Story updated Sept. 28 at 4:10 p.m., CDT, with additional details of the letter signed by Ronald Vasek.
The Diocese of Crookston, Minnesota, has settled one part of a lawsuit brought by a deacon candidate who accused his bishop of coercing him into silence about alleged sexual abuse by a past vicar general.
The rural northwestern Minnesota diocese announced Sept. 20 that a settlement had been reached on charges brought by Ronald Vasek against Bishop Michael Hoeppner. In May, Vasek sued Hoeppner on counts of coercion and intentional infliction of emotional distress, in addition to bringing negligence and public nuisance claims against the diocese.
The settlement closed the charges brought personally against the bishop, with Hoeppner agreeing to pay Vasek an undisclosed financial sum, as well as providing a letter signed by Vasek at the center of the case. A copy of the letter was released Sept. 28 by Vasek's attorney Jeff Anderson.
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In a statement Sept. 20, the Crookston Diocese said, "The settlement agreement does not constitute any admission of unlawful conduct or wrong doing by Bishop Hoeppner."
The coercion charge was a first brought against a U.S. bishop, said Anderson, who described it as "a bold, we thought justified, claim."
A candidate for the diocese's permanent diaconate, Vasek, 62, said his ordination was put in jeopardy after Hoeppner pressed him to sign a letter in October 2015 retracting his disclosure to the bishop several years earlier that he was abused as a teenager by Msgr. Roger Grundhaus. The monsignor, under suspension from public ministry while the diocese conducts an investigation, served as vicar general from 1991 to 2007.
According to Vasek, the abuse, described in the lawsuit as "unpermitted sexual contact," occurred in 1971 when he was 16 years old while he accompanied Grundhaus on a trip to Ohio for a meeting of canon lawyers.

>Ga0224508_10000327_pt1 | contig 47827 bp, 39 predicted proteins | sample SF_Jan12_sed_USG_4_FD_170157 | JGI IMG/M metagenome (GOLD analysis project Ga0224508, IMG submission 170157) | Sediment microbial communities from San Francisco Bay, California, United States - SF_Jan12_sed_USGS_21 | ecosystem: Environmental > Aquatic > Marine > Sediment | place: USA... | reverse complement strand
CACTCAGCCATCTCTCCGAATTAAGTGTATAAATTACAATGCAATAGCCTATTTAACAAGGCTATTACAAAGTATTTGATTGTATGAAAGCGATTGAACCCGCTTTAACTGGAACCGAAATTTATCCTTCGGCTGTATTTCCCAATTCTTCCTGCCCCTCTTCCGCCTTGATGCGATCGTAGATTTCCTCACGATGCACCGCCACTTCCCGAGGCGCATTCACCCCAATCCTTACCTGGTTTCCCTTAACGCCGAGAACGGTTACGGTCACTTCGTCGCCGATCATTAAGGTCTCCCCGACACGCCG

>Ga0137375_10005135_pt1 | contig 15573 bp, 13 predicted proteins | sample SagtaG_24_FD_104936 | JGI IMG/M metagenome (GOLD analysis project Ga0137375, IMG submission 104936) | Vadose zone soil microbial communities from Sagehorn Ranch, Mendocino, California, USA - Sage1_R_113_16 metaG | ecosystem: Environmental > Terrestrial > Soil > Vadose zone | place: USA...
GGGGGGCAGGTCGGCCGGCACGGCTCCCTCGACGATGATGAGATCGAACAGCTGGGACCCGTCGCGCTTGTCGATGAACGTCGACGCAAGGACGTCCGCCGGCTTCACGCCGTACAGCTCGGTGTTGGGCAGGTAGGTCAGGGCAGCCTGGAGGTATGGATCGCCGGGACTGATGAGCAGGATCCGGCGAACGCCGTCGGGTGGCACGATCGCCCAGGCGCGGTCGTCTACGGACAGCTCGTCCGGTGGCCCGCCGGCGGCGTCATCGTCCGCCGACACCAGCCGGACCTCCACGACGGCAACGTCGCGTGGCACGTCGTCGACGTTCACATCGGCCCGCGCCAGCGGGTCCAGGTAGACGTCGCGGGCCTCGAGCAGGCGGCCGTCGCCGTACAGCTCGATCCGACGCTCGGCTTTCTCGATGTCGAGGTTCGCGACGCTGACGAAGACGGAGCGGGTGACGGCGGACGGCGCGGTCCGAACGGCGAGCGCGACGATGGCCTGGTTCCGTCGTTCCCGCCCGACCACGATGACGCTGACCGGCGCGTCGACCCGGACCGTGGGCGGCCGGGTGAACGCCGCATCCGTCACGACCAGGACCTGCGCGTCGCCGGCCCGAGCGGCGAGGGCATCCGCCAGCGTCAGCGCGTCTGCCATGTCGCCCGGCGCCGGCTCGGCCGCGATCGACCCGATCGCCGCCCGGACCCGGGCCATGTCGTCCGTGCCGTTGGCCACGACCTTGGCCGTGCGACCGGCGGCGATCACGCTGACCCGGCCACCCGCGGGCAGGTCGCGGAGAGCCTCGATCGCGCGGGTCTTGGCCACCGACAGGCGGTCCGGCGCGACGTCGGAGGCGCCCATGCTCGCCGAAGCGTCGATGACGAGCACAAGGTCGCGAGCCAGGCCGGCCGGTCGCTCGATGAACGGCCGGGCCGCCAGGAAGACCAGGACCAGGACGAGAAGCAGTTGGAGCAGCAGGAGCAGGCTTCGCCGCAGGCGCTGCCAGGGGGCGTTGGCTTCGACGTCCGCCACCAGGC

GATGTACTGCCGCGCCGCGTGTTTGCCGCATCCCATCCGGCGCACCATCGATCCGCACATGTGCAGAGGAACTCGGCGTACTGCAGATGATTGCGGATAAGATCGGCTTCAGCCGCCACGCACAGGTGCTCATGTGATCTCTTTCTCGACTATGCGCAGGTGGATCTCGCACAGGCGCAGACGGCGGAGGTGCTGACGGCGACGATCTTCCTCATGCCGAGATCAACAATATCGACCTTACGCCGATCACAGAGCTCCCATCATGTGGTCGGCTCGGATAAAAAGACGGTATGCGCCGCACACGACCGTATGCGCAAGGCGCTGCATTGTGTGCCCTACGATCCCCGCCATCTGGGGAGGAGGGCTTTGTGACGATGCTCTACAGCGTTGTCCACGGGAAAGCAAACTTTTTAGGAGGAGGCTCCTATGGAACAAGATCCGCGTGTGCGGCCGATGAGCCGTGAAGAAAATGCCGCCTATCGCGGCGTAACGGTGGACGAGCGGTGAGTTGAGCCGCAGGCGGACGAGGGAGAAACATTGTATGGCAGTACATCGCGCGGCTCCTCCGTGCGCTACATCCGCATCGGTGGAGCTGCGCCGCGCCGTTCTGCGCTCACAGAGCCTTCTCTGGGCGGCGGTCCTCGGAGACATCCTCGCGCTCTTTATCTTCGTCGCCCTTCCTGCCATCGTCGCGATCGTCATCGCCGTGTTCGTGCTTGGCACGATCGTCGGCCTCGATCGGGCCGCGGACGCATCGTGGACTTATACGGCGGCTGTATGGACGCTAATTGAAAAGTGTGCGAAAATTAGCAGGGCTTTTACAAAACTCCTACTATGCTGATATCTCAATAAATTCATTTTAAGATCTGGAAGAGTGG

Vasek also alleged that Hoeppner threatened his son, who is a priest in the Crookston diocese, if the elder Vasek didn't sign the letter rescinding his abuse accusation.
"I signed that letter to protect my son, because I knew how evil a man the bishop could be if he wanted to be," Vasek said during a press conference May 9 introducing the suit.
The letter read: "I, Ron Vasek, regarding a trip I was on when I was 16 years old, and on which a priest of the Diocese of Crookston was also participating, clearly and freely state that I have no desire to nor
do I make any accusation of sexual impropriety by the priest toward me."
Hoeppner, in a statement issued at the time of the lawsuit, said he "categorically denies that he in any way forced, coerced or encouraged Mr. Vasek to not pursue his allegations regarding Msgr. Grundhaus." The diocese said it reported Vasek's allegations to law enforcement in 2011.
In a new statement Wednesday, Hoeppner reiterated that position, saying "I did not pressure Mr. Vasek to remain quiet when we met in 2011 or when we met again in 2015. Mr. Vasek had indicated to me that he wanted the alleged incident to remain confidential. I attempted to abide by his wishes," and adding later, "I did not pressure Mr. Vasek into making any decision with which he was not comfortable."